The Justice Department condemned prisons that don't provide adequate medical care to transgender inmates in a court filing Friday, in a case brought by inmate Ashley Diamond against Georgia officials.
"Failure to provide individualized and appropriate medical care for inmates suffering from gender dysphoria violates the Eighth Amendment's prohibition on cruel and unusual punishment," the department asserted in Friday's filing.
Attorneys for the Justice Department's Civil Rights Division specifically criticized "freeze-frame" policies in place in Georgia. These policies mandate that prisoners can only "receive the same level of care they received in the community," putting the burden on prisoners to prove their gender dysphoria — the medical diagnosis that often precedes treatment for transgender people. But many transgender inmates don't receive traditional care prior to incarceration; hormones, for example, are often obtained illegally, without prescriptions as documentation.
"Prisoners with gender dysphoria should not be forced to suffer needlessly during their incarceration simply because they were not receiving care, or could not prove they were receiving care, in the community," Vanita Gupta, acting assistant attorney general for the Civil Rights Division, said in a statement.
The Justice Department's decision to back Diamond's underlying constitutional claim — while noting that it took no position on the specific facts alleged in her lawsuit — is the first time the Civil Rights Division has formally weighed in to support a transgender inmate's right to appropriate medical treatment.
Notably, the filing also comes as Gay & Lesbian Advocates & Defenders have asked the Supreme Court to take up the question of whether "the Eighth Amendment prohibits prison officials from denying necessary medical treatment to a prisoner for non-medical reasons, such as security concerns," an issue raised in the case of Michelle Kosilek, a transgender woman serving a prison sentence in Massachusetts.
According to Diamond's lawsuit, she took female hormones for 17 years prior to her incarceration. Her transgender status has been repeatedly acknowledged by Georgia Department of Corrections staff, but despite recommendations from a prison psychologist that she continue to be provided with hormone therapy, more senior health administrators have refused to authorize the treatment — which she was not evaluated for during her prison intake.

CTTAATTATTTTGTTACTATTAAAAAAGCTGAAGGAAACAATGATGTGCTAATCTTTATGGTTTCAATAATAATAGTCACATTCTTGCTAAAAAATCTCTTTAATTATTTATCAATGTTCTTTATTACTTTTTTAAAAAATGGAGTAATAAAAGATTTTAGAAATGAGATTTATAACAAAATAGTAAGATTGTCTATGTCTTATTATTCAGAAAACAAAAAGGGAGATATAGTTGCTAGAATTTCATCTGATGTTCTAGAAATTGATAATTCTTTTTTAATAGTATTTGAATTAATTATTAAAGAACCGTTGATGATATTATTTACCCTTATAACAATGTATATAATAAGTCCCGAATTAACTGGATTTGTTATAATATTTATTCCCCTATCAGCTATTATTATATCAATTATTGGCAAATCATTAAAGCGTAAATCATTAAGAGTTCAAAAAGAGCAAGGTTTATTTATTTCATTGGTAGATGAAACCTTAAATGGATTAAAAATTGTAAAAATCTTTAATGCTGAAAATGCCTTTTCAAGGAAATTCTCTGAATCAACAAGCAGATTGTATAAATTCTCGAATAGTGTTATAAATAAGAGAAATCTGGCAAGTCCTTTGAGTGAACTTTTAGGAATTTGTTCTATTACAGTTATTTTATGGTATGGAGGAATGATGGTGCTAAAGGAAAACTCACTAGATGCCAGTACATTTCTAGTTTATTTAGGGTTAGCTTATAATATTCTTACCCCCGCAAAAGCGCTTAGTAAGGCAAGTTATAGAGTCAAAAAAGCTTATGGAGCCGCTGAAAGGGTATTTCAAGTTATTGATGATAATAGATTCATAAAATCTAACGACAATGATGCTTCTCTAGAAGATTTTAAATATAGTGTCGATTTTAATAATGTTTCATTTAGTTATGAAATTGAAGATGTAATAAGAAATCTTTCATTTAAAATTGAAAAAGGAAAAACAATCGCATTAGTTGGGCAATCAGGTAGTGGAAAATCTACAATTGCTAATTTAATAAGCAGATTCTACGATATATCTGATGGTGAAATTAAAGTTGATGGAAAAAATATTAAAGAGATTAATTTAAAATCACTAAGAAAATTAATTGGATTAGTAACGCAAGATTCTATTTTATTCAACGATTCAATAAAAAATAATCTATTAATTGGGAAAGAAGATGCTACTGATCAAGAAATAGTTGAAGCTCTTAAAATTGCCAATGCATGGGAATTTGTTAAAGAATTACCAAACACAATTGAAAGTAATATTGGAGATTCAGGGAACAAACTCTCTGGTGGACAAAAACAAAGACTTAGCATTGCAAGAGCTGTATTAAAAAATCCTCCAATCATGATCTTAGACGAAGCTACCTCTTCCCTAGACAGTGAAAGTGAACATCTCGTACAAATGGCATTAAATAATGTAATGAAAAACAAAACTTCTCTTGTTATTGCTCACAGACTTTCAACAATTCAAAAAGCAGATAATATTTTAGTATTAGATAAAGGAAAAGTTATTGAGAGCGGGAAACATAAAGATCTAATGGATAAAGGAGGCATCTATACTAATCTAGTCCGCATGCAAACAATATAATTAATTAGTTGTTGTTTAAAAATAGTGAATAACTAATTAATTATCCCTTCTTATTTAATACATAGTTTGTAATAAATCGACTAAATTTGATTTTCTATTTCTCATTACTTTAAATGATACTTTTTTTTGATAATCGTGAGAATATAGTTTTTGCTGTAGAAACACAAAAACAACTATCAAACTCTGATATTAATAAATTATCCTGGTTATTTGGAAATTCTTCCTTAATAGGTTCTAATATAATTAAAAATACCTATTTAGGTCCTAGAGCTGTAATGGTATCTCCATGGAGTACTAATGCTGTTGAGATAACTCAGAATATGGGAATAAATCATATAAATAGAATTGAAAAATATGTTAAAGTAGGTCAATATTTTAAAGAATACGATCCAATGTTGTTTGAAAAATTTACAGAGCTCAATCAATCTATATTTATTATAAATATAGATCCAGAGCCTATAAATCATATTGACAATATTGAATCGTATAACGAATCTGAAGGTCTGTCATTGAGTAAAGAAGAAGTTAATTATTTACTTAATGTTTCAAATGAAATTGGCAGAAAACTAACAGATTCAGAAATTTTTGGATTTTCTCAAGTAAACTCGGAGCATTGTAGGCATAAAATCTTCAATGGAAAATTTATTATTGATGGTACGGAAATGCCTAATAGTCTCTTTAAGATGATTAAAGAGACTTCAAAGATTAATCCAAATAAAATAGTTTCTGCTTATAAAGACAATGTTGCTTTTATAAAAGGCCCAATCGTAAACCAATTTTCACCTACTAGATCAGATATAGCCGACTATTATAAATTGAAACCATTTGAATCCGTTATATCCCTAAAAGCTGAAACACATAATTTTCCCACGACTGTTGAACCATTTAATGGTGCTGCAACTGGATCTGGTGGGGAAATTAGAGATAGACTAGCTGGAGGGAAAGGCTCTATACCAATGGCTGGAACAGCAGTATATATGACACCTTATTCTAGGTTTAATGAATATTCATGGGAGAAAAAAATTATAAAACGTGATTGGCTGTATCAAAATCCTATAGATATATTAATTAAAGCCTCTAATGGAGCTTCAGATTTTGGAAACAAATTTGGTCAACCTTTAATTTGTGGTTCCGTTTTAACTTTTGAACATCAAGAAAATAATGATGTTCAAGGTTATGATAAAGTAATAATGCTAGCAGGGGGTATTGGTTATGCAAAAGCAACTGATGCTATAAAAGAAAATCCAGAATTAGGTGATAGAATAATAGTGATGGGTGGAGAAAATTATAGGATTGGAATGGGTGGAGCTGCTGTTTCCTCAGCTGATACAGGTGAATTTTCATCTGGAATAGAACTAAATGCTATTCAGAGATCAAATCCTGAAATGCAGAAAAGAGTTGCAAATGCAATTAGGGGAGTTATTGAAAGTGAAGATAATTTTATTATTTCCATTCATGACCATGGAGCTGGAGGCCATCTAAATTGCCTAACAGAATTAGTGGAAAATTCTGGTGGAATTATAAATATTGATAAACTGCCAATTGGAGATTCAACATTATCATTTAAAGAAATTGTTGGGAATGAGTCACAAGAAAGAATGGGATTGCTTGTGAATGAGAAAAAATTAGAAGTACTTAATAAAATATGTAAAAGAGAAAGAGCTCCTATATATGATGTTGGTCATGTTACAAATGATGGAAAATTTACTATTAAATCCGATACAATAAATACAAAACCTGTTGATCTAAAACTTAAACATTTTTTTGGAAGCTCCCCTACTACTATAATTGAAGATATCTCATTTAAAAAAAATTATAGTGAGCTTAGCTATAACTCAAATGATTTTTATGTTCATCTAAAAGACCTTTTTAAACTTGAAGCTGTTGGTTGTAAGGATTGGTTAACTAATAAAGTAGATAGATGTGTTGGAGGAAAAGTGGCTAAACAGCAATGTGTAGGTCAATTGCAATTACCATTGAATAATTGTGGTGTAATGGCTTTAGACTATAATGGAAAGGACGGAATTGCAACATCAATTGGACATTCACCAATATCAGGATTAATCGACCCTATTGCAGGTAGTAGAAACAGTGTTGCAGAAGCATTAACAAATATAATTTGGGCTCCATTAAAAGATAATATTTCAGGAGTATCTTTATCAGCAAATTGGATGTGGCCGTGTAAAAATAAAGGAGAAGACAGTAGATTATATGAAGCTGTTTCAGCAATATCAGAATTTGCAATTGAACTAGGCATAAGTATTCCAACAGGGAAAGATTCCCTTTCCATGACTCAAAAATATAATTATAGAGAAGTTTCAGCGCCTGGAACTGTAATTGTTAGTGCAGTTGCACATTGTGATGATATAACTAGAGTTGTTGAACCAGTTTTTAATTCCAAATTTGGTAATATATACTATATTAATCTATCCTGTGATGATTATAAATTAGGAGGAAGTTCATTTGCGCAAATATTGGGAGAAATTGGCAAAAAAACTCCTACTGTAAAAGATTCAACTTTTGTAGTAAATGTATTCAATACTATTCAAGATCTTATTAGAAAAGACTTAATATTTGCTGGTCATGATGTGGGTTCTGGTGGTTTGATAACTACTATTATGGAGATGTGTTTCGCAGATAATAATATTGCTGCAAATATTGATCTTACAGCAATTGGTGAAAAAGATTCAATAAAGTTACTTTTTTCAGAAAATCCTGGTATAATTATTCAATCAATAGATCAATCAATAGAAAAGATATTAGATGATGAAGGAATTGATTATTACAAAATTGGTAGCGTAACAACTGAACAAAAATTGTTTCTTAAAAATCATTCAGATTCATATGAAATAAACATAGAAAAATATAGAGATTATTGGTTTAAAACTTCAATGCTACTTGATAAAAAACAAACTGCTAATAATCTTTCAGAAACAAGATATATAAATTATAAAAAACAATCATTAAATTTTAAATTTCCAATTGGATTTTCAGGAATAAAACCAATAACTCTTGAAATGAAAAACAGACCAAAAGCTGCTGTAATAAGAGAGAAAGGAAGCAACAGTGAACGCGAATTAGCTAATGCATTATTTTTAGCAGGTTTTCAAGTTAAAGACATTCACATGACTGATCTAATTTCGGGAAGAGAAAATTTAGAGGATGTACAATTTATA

Diamond has said that she's suffered physically and psychologically painful side effects, including growing facial hair and losing her breasts, since beginning her sentence in 2012, the SPLC previously told BuzzFeed News, comparing Diamond's experience to torture. Diamond has said she's repeatedly attempted both suicide and self-castration in prison.
The Georgia Department of Corrections declined to comment on Friday on the Justice Department's filing, citing Diamond's active lawsuit.
The federal Bureau of Prisons practiced "freeze-frame" policies until 2011, following a lawsuit from a prisoner in Florida; according to the ACLU, though, "freeze-frame" policies are still in effect at prisons and jails across the country.
In May 2014, months before filing a lawsuit on Diamond's behalf, the Southern Poverty Law Center (SPLC) publicly demanded her medical requests be met. But while attempting to communicate with the Georgia Department of Corrections on Diamond's behalf, the SPLC found itself "beating our head up against a wall," deputy legal director David Dinielli told BuzzFeed News in December.
Diamond — currently housed at Georgia State Prison, a male facility in the state's eastern Tattnall County — has a November 2023 maximum release date. In addition to her lack of medical treatment, Diamond maintains that prison officials have disregarded her "vulnerability to sexual assault — a problem that is well-documented within GDC." In Friday's brief, the Department of Justice said it "may choose to weigh in on the constitutionality of GDOC's conduct on those issues at a later date."
In a statement, Diamond's attorney Chinyere Ezie said Friday's brief "underscores what the Southern Poverty Law Center has been fighting for on Ashley Diamond's behalf. Transgender inmates like Ashley have a right to proper medical care. They have a right to protection from violence and abuse and these rights are secured by the U.S. Constitution."